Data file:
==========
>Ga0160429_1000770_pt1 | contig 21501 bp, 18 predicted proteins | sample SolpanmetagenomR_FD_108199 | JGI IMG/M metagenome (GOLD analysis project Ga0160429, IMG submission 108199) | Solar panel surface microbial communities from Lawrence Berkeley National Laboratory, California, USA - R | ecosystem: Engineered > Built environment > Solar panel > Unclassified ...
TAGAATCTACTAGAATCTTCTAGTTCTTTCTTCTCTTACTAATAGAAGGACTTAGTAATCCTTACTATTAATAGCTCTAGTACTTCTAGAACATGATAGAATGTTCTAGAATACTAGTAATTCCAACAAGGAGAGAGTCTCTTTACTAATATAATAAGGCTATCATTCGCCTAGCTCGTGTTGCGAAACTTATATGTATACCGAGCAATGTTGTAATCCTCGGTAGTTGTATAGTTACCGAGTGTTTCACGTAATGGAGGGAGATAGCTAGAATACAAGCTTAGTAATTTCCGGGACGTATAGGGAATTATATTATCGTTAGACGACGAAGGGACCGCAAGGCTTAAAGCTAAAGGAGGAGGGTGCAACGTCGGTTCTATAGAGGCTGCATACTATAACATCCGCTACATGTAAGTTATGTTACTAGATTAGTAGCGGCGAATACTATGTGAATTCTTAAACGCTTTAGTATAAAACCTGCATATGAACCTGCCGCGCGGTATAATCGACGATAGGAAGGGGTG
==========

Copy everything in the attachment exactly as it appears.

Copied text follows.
>Ga0160429_1000770_pt1 | contig 21501 bp, 18 predicted proteins | sample SolpanmetagenomR_FD_108199 | JGI IMG/M metagenome (GOLD analysis project Ga0160429, IMG submission 108199) | Solar panel surface microbial communities from Lawrence Berkeley National Laboratory, California, USA - R | ecosystem: Engineered > Built environment > Solar panel > Unclassified ...
TAGAATCTACTAGAATCTTCTAGTTCTTTCTTCTCTTACTAATAGAAGGACTTAGTAATCCTTACTATTAATAGCTCTAGTACTTCTAGAACATGATAGAATGTTCTAGAATACTAGTAATTCCAACAAGGAGAGAGTCTCTTTACTAATATAATAAGGCTATCATTCGCCTAGCTCGTGTTGCGAAACTTATATGTATACCGAGCAATGTTGTAATCCTCGGTAGTTGTATAGTTACCGAGTGTTTCACGTAATGGAGGGAGATAGCTAGAATACAAGCTTAGTAATTTCCGGGACGTATAGGGAATTATATTATCGTTAGACGACGAAGGGACCGCAAGGCTTAAAGCTAAAGGAGGAGGGTGCAACGTCGGTTCTATAGAGGCTGCATACTATAACATCCGCTACATGTAAGTTATGTTACTAGATTAGTAGCGGCGAATACTATGTGAATTCTTAAACGCTTTAGTATAAAACCTGCATATGAACCTGCCGCGCGGTATAATCGACGATAGGAAGGGGTG